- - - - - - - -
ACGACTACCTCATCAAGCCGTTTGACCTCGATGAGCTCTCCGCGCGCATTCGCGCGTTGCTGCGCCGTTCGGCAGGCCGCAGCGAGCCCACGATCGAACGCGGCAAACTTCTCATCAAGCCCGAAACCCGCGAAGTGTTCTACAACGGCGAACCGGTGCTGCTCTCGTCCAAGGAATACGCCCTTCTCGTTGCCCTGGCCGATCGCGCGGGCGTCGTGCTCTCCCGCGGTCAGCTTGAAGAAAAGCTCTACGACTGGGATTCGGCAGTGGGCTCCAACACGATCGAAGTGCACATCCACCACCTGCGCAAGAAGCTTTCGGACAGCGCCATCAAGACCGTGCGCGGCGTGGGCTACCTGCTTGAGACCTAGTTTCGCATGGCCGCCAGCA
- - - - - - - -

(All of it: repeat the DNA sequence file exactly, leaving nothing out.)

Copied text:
ACGACTACCTCATCAAGCCGTTTGACCTCGATGAGCTCTCCGCGCGCATTCGCGCGTTGCTGCGCCGTTCGGCAGGCCGCAGCGAGCCCACGATCGAACGCGGCAAACTTCTCATCAAGCCCGAAACCCGCGAAGTGTTCTACAACGGCGAACCGGTGCTGCTCTCGTCCAAGGAATACGCCCTTCTCGTTGCCCTGGCCGATCGCGCGGGCGTCGTGCTCTCCCGCGGTCAGCTTGAAGAAAAGCTCTACGACTGGGATTCGGCAGTGGGCTCCAACACGATCGAAGTGCACATCCACCACCTGCGCAAGAAGCTTTCGGACAGCGCCATCAAGACCGTGCGCGGCGTGGGCTACCTGCTTGAGACCTAGTTTCGCATGGCCGCCAGCA